With these definitions in mind, the authors found that consumers in the bottom tenth of the Mexican income distribution experienced increases in costs of living that were 1.25 times larger than consumers in the top tenth. What compounds this finding is that these increases in costs of living were declining systematically moving up the income distribution. This means that the bottom tenth faced increased costs of living over all other deciles of the income distribution, while, for example, those at the 50th percentile faced higher increases in costs of living than those above them but not those below them.
Another important result that this paper highlights is that ‘within’ income distributions, inflation for less expensive product categories was higher than that for more expensive product categories. Indeed, there is empirical evidence that shows that exchange rate pass-through is lower for high-quality products. Thus, the exchange rate devaluation fell again more heavily on the lower-income households. All in all, the authors estimate that households in the bottom decile of the Mexican income distribution experienced increases in the cost of living between 1.46 and 1.6 times higher than the households in the top decile in the two years that follow the devaluation. This is, as they argue, largely due to the fact that “the poor spend a higher fraction of their income on tradeable product categories, and among tradeables, on categories with a systematically lower non-tradeable component.”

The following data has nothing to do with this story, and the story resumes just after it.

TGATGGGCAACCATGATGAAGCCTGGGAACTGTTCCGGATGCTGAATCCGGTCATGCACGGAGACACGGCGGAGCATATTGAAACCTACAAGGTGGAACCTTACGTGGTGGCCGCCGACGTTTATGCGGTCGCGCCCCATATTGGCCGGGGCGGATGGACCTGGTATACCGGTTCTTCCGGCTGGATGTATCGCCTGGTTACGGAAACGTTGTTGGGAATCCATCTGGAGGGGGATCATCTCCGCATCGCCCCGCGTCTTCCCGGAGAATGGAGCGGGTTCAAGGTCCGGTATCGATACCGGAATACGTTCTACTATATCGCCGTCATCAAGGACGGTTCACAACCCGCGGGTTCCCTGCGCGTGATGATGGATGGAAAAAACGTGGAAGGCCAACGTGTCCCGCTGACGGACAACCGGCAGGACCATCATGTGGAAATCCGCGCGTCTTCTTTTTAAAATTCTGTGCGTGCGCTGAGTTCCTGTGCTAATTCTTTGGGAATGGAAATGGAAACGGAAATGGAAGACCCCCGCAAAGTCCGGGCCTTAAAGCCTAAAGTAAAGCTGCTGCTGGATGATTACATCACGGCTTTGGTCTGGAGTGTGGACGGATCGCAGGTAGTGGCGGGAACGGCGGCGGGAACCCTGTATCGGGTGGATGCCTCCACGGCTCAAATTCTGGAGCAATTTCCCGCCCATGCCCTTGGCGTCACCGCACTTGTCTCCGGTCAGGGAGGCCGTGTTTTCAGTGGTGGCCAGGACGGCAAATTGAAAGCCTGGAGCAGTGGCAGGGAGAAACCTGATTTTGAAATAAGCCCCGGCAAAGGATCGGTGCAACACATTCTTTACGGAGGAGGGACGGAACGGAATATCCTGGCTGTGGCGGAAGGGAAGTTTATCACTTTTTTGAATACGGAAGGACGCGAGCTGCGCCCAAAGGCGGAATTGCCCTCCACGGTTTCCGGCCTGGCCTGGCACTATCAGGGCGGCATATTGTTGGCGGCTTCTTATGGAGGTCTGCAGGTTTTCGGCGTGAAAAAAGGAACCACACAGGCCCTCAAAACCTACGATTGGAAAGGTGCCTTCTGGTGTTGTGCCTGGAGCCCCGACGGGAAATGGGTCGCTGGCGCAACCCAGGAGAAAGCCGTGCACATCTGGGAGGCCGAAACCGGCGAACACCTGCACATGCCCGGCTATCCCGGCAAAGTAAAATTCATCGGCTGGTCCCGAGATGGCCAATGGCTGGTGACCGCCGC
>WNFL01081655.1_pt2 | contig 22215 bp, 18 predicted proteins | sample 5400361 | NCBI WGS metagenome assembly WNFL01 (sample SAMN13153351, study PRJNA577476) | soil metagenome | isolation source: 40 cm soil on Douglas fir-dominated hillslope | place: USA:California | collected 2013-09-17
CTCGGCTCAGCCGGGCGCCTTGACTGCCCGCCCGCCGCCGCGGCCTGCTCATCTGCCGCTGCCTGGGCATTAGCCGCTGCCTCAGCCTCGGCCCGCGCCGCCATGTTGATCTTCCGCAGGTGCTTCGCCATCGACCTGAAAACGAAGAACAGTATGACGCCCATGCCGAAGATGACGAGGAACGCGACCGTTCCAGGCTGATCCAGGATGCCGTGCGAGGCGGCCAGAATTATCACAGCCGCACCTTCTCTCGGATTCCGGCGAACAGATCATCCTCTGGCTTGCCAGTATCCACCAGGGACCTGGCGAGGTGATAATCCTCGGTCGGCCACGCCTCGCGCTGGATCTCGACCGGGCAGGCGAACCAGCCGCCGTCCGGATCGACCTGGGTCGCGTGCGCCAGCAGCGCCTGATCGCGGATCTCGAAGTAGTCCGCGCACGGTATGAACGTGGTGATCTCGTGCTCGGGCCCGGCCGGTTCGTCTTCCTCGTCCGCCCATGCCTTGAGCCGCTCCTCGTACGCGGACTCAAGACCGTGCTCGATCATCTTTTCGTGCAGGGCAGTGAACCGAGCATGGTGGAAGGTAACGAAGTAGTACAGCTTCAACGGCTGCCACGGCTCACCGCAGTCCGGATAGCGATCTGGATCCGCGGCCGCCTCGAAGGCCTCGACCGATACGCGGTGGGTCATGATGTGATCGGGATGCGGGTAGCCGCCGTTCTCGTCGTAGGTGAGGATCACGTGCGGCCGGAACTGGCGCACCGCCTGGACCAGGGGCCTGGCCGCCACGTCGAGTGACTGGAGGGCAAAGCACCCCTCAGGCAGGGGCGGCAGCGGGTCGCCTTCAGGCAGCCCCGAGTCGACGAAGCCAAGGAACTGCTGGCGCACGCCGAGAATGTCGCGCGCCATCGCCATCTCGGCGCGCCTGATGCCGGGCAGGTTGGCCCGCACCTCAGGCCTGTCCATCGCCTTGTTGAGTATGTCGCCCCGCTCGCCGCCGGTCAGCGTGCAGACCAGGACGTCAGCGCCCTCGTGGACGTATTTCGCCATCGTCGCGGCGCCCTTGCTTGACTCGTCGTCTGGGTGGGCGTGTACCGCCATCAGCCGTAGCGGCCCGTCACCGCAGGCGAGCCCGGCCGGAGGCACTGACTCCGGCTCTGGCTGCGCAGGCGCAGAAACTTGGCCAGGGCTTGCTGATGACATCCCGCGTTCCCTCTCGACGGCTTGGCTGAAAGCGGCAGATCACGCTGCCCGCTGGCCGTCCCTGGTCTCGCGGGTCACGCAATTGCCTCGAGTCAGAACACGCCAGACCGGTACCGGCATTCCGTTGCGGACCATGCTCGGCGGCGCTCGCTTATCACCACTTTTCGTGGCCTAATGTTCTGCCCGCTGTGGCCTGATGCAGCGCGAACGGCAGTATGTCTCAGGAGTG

Turning back to Malaysia, this study on distributional outcomes on exchange rate changes on Mexican households is a timely reminder that what seems good at the aggregate may not necessarily be so when disaggregated. We need to understand the distributional outcomes of such major exchange rate movements on different categories of households. As the authors of the study above do, we can consider ‘within’ and ‘across’ goods and services consumption of households as a starting point. Therefore, it really is not that looney to say, “Well, maybe not…” to the question, “Is a falling Ringgit good for exports and tourism?” Indeed, it may be good, responsible public policy.